Historical Moods in Film

Presented by Dr Robert Sinnerbrink (Macquarie University)

Date: 10 November, 2017
Time: 3pm-4pm
Location: Room 601, Michie Building (#9)

Abstract:

Although discussions of spectatorship within film theory focus on emotion and affect, the topic of mood has recently attracted interest from theorists concerned with understanding emotional engagement with narrative film. Drawing on phenomenological and cognitivist approaches, most theorists approach mood either as a subjective phenomenon, expressing the spectator’s affective response to a film, or as an aesthetic element, expressive of a film’s artistic features. Mood need not confined, however, to subjective or aesthetic forms of expression; rather, it can also disclose historical and cultural dimensions of memory, sensibility, and time. This point was acknowledged within German Romanticism and romantic hermeneutics, which elaborated the relationship between aesthetic experience and historical understanding in ways that can enrich our understanding of cinema today.

My presentation explores the concept of historical mood in narrative film, and considers its value for the philosophy of film. I examine how it becomes manifest in different kinds of films: those with historical settings expressing explicit forms of historical sensibility as part of their fictional world; genre films which evoke historically particular kinds of mood in creating generically distinctive kinds of cinematic world; and films that implicitly express moods that can be recognised retrospectively as expressions of their particular historical milieus. Exploring the concept of historical moods, I argue, can enrich our understanding of the relationship between emotional engagement, aesthetic expression, and trans-historical experience as communicated through narrative film.

 

Presenter:

Robert Sinnerbrink is Australian Research Council Future Fellow and Senior Lecturer in Philosophy at Macquarie University, Sydney. He is the author of Cinematic Ethics: Exploring Ethical Experience through Film (Routledge, 2016), New Philosophies of Film: Thinking Images (Continuum, 2011), Understanding Hegelianism (Acumen, 2007), and is a member of the editorial board of the journal Film-Philosophy. He has published numerous articles on the relationship between film and philosophy in journals such as Angelaki, Film-Philosophy, Necsus: European Journal of Media Studies, Screen, and Screening the Past. He is completing a co-authored book (with Lisa Trahair and Gregory Flaxman), entitled Understanding Cinematic Thinking: Bresson, von Trier, and Haneke (Edinburgh University Press, 2018) and working on another, entitled Terrence Malick: Filmmaker and Philosopher (Bloomsbury).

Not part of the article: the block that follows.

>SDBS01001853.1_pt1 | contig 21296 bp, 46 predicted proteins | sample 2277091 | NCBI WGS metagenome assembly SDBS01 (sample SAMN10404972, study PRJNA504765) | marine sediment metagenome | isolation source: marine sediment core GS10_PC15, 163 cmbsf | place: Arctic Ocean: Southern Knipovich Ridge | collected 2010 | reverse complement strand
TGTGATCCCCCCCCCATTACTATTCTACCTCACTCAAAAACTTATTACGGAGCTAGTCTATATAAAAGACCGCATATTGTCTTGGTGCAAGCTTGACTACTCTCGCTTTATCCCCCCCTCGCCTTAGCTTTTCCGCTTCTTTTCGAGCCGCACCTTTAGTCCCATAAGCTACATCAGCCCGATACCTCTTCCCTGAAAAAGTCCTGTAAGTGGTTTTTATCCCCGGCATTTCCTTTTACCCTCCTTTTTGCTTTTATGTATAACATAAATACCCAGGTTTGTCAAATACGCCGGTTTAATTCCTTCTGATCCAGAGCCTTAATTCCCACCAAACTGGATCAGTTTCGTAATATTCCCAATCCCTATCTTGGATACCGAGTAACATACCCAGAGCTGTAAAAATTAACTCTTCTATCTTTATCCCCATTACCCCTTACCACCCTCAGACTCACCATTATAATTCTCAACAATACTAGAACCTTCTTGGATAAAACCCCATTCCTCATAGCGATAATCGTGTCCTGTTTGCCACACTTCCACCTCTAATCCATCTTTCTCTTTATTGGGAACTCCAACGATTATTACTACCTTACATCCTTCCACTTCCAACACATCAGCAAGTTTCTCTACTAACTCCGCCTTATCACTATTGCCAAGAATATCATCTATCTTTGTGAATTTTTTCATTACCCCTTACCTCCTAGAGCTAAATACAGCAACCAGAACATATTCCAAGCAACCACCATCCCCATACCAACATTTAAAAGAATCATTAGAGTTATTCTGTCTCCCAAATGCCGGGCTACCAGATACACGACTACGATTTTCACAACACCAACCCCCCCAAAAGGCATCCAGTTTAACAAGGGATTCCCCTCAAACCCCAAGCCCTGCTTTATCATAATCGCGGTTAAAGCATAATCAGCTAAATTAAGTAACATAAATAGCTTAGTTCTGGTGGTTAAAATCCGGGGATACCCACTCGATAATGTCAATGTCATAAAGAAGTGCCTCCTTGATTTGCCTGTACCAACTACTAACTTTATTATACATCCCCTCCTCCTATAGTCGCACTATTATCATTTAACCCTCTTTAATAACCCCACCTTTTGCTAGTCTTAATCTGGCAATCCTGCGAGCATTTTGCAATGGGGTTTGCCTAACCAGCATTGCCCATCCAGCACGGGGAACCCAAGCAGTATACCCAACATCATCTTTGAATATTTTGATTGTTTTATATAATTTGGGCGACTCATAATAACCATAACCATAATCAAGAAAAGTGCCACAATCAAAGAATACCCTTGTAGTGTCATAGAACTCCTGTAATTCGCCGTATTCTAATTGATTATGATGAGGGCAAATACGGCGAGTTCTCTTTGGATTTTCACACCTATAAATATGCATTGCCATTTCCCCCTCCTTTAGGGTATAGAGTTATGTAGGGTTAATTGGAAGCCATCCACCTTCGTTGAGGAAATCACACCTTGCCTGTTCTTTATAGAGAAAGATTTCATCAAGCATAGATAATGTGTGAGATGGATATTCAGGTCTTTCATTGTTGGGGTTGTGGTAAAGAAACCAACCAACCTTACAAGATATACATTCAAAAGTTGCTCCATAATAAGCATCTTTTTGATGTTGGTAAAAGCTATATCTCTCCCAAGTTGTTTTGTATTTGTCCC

Dr Robert Sinnerbrink

 

About Research Seminar and Workshop Series

 


The research seminar and workshop series' occur each semester, each with a different topic and guest speaker from UQ or otherwise.

Unless otherwise advertised, the seminars occur on a Friday afternoon from 3-4 pm in the Digital Learning Space (Room 224) in the Joyce Ackroyd Building (#37).

Semester 2, 2019 Seminars & Workshops

 

Friday, 26 July
3-4pm

School Forum

 

Friday, 2 August
3-4pm

Who Owns Your Face? Personal Identity Rights in the Era of Augmented Reality and Facial Recognition Technology

Digital Learning Space (Room 224, Level 2),
Joyce Ackroyd Building (#37)

Gordon Finlayson

Friday, 16 August
3-5 pm
 

3:00pm-4:00pm (Panel)

4:00pm- onwards (CAPS launch event)

CommArts Postgraduate Society Panel: “How to Write a Journal Article and Target the Right Journals”

CommArts Postgraduate Society Launch/ new HDR student welcome

Digital Learning Space (Room 224, Level 2),
Joyce Ackroyd Building (#37)

Angela Hannan (SCA Librarian)

Dr Elena Danilova (Scholarly Publishing, Library)

Dr Ted Nannicelli (Editor, Projections: The Journal for Movies and Mind)

Associate Professor Kelly Fielding (Communication scholar)

Dr Jennifer Clement (Literary Studies scholar)

Associate Professor Pradip Thomas (Communications, Media and Cultural Studies scholar)
Friday, 23 August
3-5 pm

All in One Quire: Emotional Communities in John Donne's Easter Sermons

Digital Learning Space (Room 224, Level 2),
Joyce Ackroyd Building (#37)

Dr Jennifer Clement

Friday, 6 September
3-4pm

Examining intergenerational cultural transmission in refugee families: A study of Congolese, Burmese, and Ethiopian refugee families resettled in Australia

Digital Learning Space (Room 224, Level 2),
Joyce Ackroyd Building (#37)

Dr Aparna Hebbani and Mairead MacKinnon

Friday, 13 September
3-4pm

CANCELLED

AustLit and BlackWords—Platforms for Storying Research

Digital Learning Space (Room 224, Level 2),
Joyce Ackroyd Building (#37)

Kerry Kilner and The AustLit Team

Friday, 27 September
3-4pm

Centre for Critical and Creative Writing Hosted Roundtable: The State of Australian Arts Criticism

The Geoffrey Rush Drama Studio

 

Dr Stephen Carleton with panellists Miriam Cosic, Alison Croggon, Carissa Lee and Kathryn Kelly
Friday, 4 October
3-4pm

Enacting a Sense of Home Among Older Chinese Migrants in Australia

Digital Learning Space (Room 224, Level 2),
Joyce Ackroyd Building (#37)

A/Prof Shuang Liu
Friday, 11 October
3-4pm

Selfies, Affordances, and Situational Properties

Digital Learning Space (Room 224, Level 2),
Joyce Ackroyd Building (#37)

Katrin Tiidenberg, Tallinn University

Friday, 18 October
3-4pm

To Not Die of History

Digital Learning Space (Room 224, Level 2),
Joyce Ackroyd Building (#37)

Cherry Smyth

Friday, 25 October
3-4pm

POSTPONED UNTIL 2020 - TBA

Why Paintings Matter: Filming Bruegel’s Hunters in the Snow (1565)

Digital Learning Space (Room 224, Level 2),
Joyce Ackroyd Building (#37)

Dr Andrea Bubenik

 

Venue

Level 6, Michie Building (#9)
Room: 
601